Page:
I’m cleaning out an old cupboard and finding all sorts of old thumbdrives [usb flash drives]. I don’t want them but I don’t want important data on them either. What’s the easiest way to wipe them clean or erase them? I have an iMac.
You’re smart to make sure that the USB Flashdrives you’re finding (or are they “Flash Drives” two words? I never remember!) are empty of data because you just never know what might be on it and identity theft isn’t just in the movies, unfortunately. I mean, perhaps your Mom used it to bring a copy of her taxes to the accountant, or you have spreadsheets of invoices payable from your clients back when you weren’t using the Cloud?
There are a couple of ways you can proceed in this situation, one of which is to physically destroy the thumbdrives [“thumb drives”?] with a pair of pliers. Physical destruction is generally a one way street with electronics, but the old gadgets might well be useful to someone else and while they’re inexpensive commodities, an 8GB or 16GB drive can still be darn valuable to a school kid! So let’s not destroy them if it’s not necessary.
On a Mac the program of choice is Disk Utility, something supplied by Apple. Plug in the drive you want to clean up and, if you’re in Yosemite, press Command-Space to launch Searchlight and type in “disk u”…
As you can see, the top hit is the program you want, “Disk Utility”. If you’re not yet on Yosemite, you can still use Spotlight, just click on the magnifying glass icon on the top right of your menu bar…
Once it launches, you’ll see the drives and storage devices that are visible:
BE REALLY CAREFUL that you don’t choose your main hard drive for your computer. If you’re not 100% sure you’ve chosen the right device, pull the USB Flash Drive out of your computer, wait to see what disappears from Disk Utility, then plug it back in and select it.
I kid you not, if you choose your main hard drive, you will lobotomize your iMac and be really upset with me. So please don’t.
Pick the right drive — and notice that these flash drives generally have very little capacity (this one is an 8.02GB unit) — then click on “Erase” along the top set of tabs so that you can see the options shown above.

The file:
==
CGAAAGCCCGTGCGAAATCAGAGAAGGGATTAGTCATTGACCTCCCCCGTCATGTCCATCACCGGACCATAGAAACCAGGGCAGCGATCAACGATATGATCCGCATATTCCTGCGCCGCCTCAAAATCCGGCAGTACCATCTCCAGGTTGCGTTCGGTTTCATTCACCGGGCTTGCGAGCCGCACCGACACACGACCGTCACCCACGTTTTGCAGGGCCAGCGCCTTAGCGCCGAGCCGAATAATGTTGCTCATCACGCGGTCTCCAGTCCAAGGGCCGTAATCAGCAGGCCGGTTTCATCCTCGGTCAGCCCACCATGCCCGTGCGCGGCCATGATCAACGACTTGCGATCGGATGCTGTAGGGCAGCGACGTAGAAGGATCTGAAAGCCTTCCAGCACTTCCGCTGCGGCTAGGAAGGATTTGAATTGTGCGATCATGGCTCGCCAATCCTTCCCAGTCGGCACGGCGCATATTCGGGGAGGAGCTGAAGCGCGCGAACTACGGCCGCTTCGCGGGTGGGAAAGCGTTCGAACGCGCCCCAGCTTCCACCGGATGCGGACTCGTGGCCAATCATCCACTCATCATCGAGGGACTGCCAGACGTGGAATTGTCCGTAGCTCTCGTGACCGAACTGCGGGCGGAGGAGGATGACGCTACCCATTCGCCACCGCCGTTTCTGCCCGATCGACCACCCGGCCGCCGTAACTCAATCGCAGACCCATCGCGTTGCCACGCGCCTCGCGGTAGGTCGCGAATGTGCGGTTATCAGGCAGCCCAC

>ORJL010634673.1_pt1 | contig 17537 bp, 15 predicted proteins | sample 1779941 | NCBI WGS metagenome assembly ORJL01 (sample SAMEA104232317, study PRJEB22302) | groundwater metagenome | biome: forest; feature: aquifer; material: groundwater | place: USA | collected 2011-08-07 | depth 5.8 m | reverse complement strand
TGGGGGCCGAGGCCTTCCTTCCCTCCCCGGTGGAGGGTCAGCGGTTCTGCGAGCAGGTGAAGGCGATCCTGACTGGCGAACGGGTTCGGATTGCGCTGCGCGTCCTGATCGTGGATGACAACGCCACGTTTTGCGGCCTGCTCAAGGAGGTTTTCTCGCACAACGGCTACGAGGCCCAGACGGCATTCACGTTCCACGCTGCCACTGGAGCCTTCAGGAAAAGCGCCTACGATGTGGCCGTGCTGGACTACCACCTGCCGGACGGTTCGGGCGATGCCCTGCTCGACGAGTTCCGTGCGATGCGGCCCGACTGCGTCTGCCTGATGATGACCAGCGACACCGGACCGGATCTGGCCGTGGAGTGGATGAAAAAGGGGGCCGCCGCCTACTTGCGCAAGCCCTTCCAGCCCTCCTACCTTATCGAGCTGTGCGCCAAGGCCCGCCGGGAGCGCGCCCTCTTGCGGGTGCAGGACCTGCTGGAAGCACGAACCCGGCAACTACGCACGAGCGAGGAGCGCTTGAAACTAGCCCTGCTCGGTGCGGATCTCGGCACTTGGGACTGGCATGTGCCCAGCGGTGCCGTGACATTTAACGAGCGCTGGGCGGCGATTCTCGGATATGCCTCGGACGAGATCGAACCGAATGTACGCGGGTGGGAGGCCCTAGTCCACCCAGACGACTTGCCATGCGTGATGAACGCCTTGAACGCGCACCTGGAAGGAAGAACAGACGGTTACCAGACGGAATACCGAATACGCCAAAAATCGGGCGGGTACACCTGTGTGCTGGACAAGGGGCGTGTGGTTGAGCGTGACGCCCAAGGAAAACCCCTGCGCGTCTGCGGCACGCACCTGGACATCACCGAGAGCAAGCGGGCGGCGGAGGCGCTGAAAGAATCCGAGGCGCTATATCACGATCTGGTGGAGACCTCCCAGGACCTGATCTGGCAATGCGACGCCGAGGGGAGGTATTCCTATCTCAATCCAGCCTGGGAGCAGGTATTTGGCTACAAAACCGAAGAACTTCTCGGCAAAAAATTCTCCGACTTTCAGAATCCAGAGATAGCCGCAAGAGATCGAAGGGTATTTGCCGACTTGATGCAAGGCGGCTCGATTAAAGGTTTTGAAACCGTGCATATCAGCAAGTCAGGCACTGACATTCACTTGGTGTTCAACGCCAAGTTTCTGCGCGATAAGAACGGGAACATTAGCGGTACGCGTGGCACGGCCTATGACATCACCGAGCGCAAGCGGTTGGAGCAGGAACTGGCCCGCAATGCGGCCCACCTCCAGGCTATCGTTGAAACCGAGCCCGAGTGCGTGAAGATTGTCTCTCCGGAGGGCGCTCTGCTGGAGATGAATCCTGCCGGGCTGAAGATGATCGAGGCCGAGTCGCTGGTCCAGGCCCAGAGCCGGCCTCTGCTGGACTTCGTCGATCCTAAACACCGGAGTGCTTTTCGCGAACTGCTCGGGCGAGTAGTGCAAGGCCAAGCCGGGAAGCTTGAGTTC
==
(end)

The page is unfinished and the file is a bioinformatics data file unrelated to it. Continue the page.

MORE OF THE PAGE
I generally recommend you format USB drives in “MS-DOS (FAT)” format so that they’ll work with both Mac and PC systems. If you want a Mac only drive, however, just change to that a Mac format like “Journaled” but not encrypted.
Now a big decision: If the information does have potential security ramifications, I’d click on “Security Options….” so you can select a secure erase. The caveat is that even on a small device these sort of “write garbage, delete it, write garbage, delete it” loops can take a while, and on a big drive? It can be hours.
If the data’s just things like photos or files from your college stats class, then a regular erase will work fine. Click on “Erase…”
What this does is basically redo the “table of contents” of the drive to indicate that there are no files. So pop it into a Mac or PC and it’ll just show up as a free space with nothing actually on the device. It doesn’t erase the contents, however — that’s what the Secure Erase does — but in my experience, 99% of people have no idea of the difference, so unless you luck out and have a curious hacker get ahold of it, this is fine.
Proceed? Choose “Erase”. And remember, you can always go back and do the Secure Erase too, if you want.
After a few seconds, the new file access table is written to the device and it shows back up in Disk Utility as empty:
That’s all there is to it. Elapsed time is about 60 seconds, if that, so you can do this for a box full of USB drives easily enough if you need to.